Quality practices rely on solid practice-management techniques. Dr. Chillura reverted to a three-day workweek to cut expenses during this period of reduced production. Some of his staff members took this opportunity to return to school part-time. Dr. Chillura used the free time to search for a new office. He plans to stay in the area and recover with others. He reacted to the dip in production by temporarily cutting expenses and gearing up for long-term growth by modernizing his practice.
Dr. Firestone from Long Island also has made changes in his practice. "I recognize that good leadership is the key to emerging from troubled times. 'Inspect what you expect' is foremost on my mind. If I am to energize the practice, I must energize myself first, so the first change I'm making is in my leadership. The second change is to streamline the practice, both financially and psychologically. I have dismissed a team member who was adversarial and caused stress among the other staff. This move has cut my expenses and decreased office tension. Third, I want to recognize that what makes my practice different is not the dentistry per se, but the way we treat our patients. Attention to patients is even more important during difficult times."
Performance-proven business, management, and leadership tools will be needed more than ever to help dentists reinforce patient loyalty and strengthen the value of their practices in times of crisis. Practice management can make the critical difference between just getting by and excelling.
There are three major guidelines for weathering crises:
- Improve customer service. Make the dental office a safe haven for patients - an oasis where they are given a welcome relief from external stresses. Your dental practice can be a solid rock in a stormy sea.
- Understand the patient. Through "active listening" and other communication techniques, discover the patient's motivators and concerns. Probe to uncover the reasons for any hesitation in treatment acceptance. You will be able to influence a worried patient positively with your own confidence in the future.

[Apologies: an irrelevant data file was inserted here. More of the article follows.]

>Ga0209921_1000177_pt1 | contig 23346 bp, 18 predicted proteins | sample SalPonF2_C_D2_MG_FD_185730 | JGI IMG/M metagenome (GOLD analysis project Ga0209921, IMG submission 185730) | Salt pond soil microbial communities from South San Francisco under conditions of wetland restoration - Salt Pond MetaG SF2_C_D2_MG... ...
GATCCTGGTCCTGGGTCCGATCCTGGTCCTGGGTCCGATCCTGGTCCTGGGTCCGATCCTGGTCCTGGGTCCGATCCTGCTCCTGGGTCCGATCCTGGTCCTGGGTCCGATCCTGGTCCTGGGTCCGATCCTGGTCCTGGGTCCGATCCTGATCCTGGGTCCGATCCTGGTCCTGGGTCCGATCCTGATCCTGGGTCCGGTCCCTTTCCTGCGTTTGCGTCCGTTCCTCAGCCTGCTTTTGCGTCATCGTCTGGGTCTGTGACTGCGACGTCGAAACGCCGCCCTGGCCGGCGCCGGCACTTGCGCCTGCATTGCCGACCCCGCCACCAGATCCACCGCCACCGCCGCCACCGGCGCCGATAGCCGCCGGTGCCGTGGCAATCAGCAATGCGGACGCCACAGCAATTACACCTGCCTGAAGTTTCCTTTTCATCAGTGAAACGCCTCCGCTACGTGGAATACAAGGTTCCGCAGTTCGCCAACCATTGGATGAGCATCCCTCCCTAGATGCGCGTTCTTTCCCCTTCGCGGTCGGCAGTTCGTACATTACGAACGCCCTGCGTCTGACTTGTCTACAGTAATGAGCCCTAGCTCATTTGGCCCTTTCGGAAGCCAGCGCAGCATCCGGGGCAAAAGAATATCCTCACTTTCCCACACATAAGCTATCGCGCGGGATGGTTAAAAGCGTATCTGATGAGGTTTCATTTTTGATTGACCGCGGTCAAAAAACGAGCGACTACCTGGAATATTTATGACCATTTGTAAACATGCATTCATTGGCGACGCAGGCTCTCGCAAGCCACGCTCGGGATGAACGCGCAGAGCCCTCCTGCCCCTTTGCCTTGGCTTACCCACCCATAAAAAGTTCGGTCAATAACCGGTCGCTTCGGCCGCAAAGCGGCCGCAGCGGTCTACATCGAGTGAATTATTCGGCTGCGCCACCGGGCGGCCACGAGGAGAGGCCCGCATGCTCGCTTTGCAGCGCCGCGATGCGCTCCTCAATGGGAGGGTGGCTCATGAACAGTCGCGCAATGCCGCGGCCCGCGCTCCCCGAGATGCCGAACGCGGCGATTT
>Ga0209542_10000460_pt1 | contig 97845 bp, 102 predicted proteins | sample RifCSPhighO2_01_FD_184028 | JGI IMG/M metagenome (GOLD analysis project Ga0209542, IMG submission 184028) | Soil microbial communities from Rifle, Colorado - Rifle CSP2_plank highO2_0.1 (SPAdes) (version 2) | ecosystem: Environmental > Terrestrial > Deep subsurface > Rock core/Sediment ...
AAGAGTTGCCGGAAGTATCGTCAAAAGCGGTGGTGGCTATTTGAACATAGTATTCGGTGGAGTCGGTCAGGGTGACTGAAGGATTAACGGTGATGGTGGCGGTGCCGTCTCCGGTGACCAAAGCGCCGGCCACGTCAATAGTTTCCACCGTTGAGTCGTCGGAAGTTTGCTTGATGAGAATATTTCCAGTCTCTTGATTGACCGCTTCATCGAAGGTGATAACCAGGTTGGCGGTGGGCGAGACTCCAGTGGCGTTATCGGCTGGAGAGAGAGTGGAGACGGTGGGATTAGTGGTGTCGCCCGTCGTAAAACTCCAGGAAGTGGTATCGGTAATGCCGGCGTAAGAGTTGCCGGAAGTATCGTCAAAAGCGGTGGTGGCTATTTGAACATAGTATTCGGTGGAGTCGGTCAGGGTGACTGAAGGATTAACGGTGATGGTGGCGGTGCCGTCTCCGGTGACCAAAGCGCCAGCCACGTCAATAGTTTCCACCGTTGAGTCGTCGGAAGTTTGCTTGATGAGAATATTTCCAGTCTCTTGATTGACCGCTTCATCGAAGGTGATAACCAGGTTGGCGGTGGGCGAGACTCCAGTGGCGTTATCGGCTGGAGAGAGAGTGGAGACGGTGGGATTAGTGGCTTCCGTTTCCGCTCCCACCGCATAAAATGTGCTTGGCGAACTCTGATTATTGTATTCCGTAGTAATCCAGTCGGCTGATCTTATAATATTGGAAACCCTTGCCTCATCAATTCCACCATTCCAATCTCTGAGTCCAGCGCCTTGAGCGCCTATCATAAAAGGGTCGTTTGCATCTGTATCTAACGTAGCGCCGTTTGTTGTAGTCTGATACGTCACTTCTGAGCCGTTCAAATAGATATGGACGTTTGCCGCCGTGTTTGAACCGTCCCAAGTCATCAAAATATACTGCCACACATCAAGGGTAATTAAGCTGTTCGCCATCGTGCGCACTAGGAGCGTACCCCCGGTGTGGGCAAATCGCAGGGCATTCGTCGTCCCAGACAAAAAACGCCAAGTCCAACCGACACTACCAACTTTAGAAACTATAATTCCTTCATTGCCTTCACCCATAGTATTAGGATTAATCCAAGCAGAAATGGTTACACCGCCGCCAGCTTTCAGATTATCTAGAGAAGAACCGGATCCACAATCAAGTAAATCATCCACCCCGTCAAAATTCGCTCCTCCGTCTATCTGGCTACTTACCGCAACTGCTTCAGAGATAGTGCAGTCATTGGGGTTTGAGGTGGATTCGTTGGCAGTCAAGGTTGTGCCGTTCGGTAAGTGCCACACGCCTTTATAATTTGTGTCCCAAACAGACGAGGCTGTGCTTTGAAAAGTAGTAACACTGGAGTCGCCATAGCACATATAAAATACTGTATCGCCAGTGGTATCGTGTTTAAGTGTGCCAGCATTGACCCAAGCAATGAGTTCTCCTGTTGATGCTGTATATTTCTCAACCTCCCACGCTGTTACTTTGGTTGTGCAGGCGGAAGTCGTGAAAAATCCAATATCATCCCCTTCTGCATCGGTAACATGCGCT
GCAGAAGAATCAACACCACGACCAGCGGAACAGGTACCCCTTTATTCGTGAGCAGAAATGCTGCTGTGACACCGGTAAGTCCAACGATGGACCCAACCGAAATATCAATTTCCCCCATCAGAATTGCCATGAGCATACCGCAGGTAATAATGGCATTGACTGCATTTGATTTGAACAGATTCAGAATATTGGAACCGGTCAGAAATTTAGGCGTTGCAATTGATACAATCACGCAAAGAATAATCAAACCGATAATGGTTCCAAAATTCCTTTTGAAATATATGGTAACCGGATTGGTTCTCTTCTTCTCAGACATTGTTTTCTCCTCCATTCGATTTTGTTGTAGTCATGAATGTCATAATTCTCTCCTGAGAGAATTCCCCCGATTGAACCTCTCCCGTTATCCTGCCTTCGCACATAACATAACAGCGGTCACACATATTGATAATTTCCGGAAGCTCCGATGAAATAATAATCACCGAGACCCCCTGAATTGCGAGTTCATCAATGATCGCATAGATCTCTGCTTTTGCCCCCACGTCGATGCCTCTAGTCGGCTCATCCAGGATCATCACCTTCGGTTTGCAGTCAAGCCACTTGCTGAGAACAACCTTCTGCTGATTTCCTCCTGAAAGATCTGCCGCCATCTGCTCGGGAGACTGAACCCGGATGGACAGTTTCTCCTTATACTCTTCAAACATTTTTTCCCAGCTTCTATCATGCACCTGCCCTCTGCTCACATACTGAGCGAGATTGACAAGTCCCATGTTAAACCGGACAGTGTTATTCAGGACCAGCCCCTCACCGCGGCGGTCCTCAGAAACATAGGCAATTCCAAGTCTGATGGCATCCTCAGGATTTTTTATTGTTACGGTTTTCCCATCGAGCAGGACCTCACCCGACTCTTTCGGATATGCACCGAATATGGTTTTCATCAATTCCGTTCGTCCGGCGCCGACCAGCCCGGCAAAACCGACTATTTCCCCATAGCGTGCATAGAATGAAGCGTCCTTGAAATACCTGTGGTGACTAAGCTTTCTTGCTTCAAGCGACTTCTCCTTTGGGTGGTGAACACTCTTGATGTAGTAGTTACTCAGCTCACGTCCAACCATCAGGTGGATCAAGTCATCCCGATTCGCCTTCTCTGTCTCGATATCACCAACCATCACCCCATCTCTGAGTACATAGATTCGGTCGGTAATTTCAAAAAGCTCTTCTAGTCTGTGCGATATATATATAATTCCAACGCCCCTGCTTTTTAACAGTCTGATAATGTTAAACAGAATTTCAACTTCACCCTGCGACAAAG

- Monitor practice statistics. Know how to interpret the numbers that tell your practice's story, and react promptly to the first sign of problems. Don't just "feel" you are doing OK; confirm it with the numbers.
What lies ahead for dentistry?
While we need to remain prepared for challenging times, the long-range outlook for dentistry is still very positive. There will be more dentists retiring and selling practices than new dental graduates buying these practices. This should result in a solid patient base, and may produce a buyer's market for dental practices.
Some areas are experiencing this now. Dentists need to look ahead to retirement. We must develop the kind of steady increases in production that will compound wealth over time and create a highly marketable practice when it's time for a transition.
The decisions you make now about your practice can profoundly affect its future course and your financial picture. Now is the time to question everything. Do you need to move to a new building? Do you need to aggressively grow your practice? Do you need to hire an associate? Do you need to improve the quality of the practice to distinguish it in a buyer's market?
The dentists who have the proper plans in place will be the ones best able to ride the crest of the wave in stormy economic times. Those who excel in business skills will be well-poised to enjoy a "golden age of dentistry" for the rest of their careers. Dentists who excel in human relationships will become pillars of their communities. As Dr. Pride said to his clients shortly after September 11: "We health professionals have an important role as leaders to play in the months to come… So I join with you in revisiting our leadership commitment to be positive, responsible, and motivational communicators who will do our part to support the greatest nation on earth. ... We are all in this together."
For more information and course offerings on how to position your practice for success in an uncertain future, call Pride Institute at (800) 925-2600.